As Michael Burr pointed out, we need more info. (Please answer his questions.)
I have an additional question: What kind of interface is this? PATA? SATA? USB?
As others have pointed out, any decent Flash Drive will provide some kind of wear leveling. Look for this in the datasheet for the device. Many vendors will boast about their wear-leveling technique.
You mention 100000 cycles. This seems pretty low to me. Most "industrial grade" flash drives can do a lot more than that (millions). Make sure you aren't using a bargain-basement device. A good flash drive will usually include an equation or calculator tool you can use to figure out the expected lifespan of the device.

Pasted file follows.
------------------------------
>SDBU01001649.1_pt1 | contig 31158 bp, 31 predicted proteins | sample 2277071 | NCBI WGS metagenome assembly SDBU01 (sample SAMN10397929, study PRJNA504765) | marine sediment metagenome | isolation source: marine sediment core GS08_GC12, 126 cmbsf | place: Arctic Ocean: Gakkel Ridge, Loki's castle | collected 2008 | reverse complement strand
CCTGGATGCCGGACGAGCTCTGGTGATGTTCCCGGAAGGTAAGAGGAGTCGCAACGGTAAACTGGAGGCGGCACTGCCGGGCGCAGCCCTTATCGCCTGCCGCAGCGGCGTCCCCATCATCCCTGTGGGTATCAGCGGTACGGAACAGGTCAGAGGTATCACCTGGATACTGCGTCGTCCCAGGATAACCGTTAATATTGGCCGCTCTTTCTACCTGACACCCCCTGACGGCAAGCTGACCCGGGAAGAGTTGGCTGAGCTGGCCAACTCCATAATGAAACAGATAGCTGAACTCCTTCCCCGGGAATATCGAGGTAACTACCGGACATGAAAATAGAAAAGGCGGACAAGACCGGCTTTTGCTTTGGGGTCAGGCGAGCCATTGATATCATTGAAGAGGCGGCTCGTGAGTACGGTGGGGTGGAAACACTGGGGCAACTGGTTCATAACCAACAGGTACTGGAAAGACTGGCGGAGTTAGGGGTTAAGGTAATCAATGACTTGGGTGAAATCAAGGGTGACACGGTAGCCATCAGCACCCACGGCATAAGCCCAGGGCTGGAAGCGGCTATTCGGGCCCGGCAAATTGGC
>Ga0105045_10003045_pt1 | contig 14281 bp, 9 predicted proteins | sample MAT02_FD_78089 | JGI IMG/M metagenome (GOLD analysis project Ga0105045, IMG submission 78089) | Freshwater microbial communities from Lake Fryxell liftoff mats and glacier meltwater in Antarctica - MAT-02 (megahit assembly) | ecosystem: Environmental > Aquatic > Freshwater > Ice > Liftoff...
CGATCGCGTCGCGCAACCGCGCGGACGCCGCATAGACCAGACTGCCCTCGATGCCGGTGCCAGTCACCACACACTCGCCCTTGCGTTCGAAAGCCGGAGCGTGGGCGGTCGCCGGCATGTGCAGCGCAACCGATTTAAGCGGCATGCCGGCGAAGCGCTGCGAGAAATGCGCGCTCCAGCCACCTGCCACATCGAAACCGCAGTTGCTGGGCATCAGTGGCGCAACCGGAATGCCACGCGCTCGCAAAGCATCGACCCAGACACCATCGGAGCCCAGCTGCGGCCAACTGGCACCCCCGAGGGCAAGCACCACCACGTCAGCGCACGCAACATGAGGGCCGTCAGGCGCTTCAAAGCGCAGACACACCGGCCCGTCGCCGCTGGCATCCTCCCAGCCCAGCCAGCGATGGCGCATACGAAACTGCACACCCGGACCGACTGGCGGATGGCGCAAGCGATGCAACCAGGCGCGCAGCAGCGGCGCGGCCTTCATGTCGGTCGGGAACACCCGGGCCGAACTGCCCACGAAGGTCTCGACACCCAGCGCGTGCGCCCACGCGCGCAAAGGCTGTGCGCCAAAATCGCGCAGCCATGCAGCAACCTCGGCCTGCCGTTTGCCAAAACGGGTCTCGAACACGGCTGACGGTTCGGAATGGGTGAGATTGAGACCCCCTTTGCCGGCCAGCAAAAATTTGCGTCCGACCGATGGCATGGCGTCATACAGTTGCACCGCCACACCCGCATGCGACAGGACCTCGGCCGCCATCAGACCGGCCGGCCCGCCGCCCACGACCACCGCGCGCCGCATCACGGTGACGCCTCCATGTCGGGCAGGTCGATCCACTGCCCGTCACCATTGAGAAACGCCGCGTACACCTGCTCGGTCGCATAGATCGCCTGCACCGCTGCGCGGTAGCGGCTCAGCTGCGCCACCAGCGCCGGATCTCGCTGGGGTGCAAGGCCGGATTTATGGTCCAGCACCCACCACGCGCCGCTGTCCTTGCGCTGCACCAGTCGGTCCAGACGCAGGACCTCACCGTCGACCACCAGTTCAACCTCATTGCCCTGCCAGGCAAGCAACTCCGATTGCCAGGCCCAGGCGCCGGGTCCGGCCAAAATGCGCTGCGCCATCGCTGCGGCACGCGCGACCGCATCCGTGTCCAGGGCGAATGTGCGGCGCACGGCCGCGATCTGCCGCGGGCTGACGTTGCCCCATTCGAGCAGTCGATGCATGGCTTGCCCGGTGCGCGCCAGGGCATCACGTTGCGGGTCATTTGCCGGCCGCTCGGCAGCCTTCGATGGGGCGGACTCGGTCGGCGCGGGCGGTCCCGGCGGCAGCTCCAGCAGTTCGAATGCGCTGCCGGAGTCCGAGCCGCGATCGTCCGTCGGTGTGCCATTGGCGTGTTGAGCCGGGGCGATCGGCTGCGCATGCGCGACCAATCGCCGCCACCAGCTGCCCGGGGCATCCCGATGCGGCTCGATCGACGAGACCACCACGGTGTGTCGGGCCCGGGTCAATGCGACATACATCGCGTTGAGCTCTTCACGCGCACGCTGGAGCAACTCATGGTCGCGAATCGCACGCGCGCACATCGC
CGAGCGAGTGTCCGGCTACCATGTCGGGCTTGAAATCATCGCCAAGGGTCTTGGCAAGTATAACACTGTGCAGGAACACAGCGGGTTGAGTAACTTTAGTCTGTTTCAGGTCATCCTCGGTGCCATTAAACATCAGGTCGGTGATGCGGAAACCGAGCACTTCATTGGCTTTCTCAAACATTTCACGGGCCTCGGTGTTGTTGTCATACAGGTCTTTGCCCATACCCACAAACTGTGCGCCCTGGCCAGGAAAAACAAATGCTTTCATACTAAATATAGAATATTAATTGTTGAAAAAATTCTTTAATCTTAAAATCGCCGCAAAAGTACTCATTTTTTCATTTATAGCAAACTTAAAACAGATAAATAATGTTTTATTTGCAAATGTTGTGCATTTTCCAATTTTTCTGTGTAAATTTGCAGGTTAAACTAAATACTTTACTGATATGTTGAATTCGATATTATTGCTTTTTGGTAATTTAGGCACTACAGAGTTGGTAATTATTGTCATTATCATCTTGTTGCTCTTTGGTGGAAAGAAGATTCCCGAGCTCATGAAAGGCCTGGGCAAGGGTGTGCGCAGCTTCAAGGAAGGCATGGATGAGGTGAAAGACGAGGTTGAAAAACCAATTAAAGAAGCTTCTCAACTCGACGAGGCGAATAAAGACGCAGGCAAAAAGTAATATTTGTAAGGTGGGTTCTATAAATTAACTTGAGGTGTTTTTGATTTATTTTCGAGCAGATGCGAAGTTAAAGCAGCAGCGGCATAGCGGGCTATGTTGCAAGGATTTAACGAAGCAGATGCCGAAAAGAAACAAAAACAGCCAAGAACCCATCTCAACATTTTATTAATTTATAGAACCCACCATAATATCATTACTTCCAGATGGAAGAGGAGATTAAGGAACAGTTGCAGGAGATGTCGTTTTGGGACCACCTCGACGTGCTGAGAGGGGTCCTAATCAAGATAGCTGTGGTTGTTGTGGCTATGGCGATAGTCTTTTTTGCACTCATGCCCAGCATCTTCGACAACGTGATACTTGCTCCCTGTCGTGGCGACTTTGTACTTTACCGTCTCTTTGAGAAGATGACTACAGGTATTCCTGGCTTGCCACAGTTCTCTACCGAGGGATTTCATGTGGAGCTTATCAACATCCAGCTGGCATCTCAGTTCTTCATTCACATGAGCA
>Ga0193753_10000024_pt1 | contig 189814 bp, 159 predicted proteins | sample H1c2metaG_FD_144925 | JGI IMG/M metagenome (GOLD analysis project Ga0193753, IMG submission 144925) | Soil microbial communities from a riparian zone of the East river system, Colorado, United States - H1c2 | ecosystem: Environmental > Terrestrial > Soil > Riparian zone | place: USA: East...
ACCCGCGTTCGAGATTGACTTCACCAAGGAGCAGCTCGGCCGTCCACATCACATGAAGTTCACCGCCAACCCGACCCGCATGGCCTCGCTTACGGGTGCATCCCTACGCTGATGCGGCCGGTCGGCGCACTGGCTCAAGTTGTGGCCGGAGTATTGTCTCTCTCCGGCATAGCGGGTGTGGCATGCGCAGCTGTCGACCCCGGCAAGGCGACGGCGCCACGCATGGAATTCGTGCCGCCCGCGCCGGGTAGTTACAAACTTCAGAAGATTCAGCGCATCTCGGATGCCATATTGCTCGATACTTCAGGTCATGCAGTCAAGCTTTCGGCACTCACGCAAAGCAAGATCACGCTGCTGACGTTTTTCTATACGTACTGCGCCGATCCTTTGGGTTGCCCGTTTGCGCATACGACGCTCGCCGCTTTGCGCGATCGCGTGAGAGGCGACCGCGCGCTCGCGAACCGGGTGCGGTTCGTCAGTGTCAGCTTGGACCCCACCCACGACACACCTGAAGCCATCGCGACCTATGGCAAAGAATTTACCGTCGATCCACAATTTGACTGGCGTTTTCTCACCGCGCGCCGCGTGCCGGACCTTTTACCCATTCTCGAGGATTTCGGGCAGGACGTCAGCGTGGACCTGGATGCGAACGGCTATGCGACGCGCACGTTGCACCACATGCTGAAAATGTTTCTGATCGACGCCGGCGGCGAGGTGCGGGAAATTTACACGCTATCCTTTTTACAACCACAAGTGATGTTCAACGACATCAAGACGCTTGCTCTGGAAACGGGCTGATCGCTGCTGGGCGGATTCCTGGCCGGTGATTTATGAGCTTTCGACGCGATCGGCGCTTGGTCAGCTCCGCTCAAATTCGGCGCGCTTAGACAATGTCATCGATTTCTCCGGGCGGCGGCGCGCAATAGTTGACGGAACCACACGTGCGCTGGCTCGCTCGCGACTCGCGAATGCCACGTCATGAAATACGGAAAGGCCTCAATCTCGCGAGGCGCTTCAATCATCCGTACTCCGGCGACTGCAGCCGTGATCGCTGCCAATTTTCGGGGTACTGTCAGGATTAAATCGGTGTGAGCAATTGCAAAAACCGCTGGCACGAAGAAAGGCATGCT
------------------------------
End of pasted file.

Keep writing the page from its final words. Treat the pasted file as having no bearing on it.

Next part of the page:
(I can say from personal experience that some brands of flash drives hold up a lot better than others, particularly the "industrial" ones. Our drives go through some pretty brutal usage scenarios.)
The other thing that can help a lot is capacity. The higher capacity of flash drive, the more room the wear-leveling algorithm has to work with, which means a longer lifespan.
The other thing you can look at doing is software techniques to minimize the wearing of the flash components. Do you have a pagefile/swapfile? Maybe you don't need it. If you are creating/deleting lots of temporary files, move this to a RAM disk. Remember, it is erasure/reprogramming cycles that usually wears out a flash cell, so reducing those operations will usually help.